Second record day of Alabama COVID-19 deaths
By WSFA Staff | July 15, 2020 at 5:00 PM CDT - Updated July 15 at 5:13 PM
MONTGOMERY, Ala. (WSFA) - Alabama’s COVID-19 death rate has surged to another record, according to data from the Alabama Department of Public Health.
The state, which set a single-day fatality record Tuesday of 40, eclipsed that number Wednesday when 47 more people died. Another 28 probable COVID-19 deaths are being investigated.
The latest deaths put Alabama’s toll at 1,183. ADPH says of those, about 45 percent, or 527, were among long term care residents.
Additionally, another 1,784 cases of COVID-19 were confirmed Wednesday, the tenth straight day in which the number topped 1,000. That brings the state to 58,255 total confirmed cases since the pandemic began.
Montgomery County added 42 cases and four deaths while Jefferson County and Mobile County climbed by 263 and 143 cases, respectively.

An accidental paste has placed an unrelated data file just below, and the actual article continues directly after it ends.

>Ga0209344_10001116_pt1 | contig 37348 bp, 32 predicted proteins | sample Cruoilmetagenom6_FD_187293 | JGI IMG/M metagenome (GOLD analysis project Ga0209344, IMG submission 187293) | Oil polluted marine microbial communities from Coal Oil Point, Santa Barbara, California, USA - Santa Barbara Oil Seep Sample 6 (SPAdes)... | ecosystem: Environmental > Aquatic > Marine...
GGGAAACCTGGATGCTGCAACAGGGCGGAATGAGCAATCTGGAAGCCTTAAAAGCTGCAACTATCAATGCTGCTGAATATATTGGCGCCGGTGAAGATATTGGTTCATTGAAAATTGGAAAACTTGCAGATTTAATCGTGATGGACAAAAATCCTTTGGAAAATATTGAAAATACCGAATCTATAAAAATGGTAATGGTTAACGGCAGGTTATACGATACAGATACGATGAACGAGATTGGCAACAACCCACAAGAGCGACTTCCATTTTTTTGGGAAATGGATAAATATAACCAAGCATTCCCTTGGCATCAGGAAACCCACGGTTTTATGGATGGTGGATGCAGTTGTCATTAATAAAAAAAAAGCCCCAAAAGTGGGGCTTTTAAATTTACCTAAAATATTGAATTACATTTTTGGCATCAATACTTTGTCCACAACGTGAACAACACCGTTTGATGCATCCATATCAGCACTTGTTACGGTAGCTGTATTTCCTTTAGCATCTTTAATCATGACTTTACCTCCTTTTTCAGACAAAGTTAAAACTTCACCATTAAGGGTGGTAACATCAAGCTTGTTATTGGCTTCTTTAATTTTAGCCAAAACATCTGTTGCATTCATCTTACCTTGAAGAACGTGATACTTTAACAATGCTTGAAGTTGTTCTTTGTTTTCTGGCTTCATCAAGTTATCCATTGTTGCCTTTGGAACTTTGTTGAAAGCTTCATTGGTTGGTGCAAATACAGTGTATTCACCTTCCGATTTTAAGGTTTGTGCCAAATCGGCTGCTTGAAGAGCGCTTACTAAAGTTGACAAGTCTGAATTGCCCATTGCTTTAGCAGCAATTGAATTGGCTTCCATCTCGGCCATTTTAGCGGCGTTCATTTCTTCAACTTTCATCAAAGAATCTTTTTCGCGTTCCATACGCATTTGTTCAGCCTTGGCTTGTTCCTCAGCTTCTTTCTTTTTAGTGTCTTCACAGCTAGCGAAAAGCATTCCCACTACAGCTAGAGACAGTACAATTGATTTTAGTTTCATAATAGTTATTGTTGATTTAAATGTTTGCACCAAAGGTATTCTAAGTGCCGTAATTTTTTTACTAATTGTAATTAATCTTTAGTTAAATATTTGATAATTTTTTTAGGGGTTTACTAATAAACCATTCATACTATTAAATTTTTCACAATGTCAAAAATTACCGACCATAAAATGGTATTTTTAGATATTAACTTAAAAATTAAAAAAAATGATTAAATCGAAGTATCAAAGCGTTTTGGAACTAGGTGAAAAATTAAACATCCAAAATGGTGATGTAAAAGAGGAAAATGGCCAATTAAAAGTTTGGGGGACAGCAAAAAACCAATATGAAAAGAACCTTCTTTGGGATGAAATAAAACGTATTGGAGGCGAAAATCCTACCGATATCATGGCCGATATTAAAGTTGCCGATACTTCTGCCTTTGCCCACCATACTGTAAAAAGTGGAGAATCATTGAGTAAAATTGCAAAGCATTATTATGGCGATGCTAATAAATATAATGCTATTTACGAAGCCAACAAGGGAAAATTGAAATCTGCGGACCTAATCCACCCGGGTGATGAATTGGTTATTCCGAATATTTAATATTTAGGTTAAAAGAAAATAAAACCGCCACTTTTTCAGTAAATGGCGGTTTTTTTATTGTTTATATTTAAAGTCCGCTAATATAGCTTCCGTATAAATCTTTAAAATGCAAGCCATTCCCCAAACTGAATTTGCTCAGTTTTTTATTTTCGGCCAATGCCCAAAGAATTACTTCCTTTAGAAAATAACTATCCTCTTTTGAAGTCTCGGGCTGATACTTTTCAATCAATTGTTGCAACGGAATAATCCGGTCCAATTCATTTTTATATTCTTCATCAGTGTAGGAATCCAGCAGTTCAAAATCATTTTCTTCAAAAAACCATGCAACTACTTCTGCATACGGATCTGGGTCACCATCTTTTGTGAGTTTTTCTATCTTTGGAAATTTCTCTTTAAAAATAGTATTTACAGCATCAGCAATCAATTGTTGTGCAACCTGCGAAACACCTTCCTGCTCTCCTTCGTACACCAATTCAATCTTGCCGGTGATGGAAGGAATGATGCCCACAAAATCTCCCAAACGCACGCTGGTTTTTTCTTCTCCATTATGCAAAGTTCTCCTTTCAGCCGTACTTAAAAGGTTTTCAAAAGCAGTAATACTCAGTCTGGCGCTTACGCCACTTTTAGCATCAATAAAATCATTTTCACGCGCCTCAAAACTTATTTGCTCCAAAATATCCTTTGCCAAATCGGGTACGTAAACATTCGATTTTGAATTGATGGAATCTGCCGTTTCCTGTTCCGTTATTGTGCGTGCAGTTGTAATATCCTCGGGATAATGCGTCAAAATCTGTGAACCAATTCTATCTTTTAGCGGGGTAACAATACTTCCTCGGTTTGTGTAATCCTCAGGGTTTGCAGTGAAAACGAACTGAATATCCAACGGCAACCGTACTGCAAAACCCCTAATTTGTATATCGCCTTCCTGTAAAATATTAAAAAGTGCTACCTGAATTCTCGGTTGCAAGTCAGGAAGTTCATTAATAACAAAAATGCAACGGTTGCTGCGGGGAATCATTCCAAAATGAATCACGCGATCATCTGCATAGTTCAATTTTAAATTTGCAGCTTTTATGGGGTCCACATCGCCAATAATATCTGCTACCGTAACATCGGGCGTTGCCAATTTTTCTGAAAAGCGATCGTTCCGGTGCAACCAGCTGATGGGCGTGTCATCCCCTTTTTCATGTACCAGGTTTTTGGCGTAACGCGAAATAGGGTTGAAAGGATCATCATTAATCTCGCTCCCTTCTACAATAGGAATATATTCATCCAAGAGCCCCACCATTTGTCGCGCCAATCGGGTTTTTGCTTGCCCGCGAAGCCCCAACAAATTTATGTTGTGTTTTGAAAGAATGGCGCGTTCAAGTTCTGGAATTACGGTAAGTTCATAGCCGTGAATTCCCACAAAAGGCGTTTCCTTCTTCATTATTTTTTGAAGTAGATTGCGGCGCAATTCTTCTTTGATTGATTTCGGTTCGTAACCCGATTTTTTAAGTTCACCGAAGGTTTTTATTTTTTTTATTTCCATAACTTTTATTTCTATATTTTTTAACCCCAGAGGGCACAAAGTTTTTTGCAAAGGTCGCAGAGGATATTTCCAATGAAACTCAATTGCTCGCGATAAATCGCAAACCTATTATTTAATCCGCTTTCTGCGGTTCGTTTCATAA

The state’s hospitals also continue to be stressed as inpatient numbers increase. Wednesday, there were a record 1,362 people being treated for COVID-19 in facilities around the state. That also marks a tenth straight day in which the hospitalization rate has been over 1,000.
Montgomery’s four hospitals reported 129 inpatients, including 47 at Jackson and 82 at Baptist Health’s three facilities.
Alabama has added nearly 19,000 new cases in the last 14 days, which State Health Officer Dr. Scott Harris said is one-third of all cases since the pandemic began.
Dr. Harris made note of the climbing rates during a Wednesday morning news conference in which Gov. Kay Ivey announced a statewide order that requires the use of face masks in public.
He said the state isn’t moving in the right direction and said the face mask order was the right call, adding “we don’t have a lot of options at this time.”
Harris explained the number of increased cases is not a reflection of increased testing as the percentage of positive tests is climbing. For the current week, he expects between 16 and 17 percent will return affirmative for COVID-19.
He also stated that about 30 hospitals currently have limited or no ICU capacity, though the specific facilities have not been identified.
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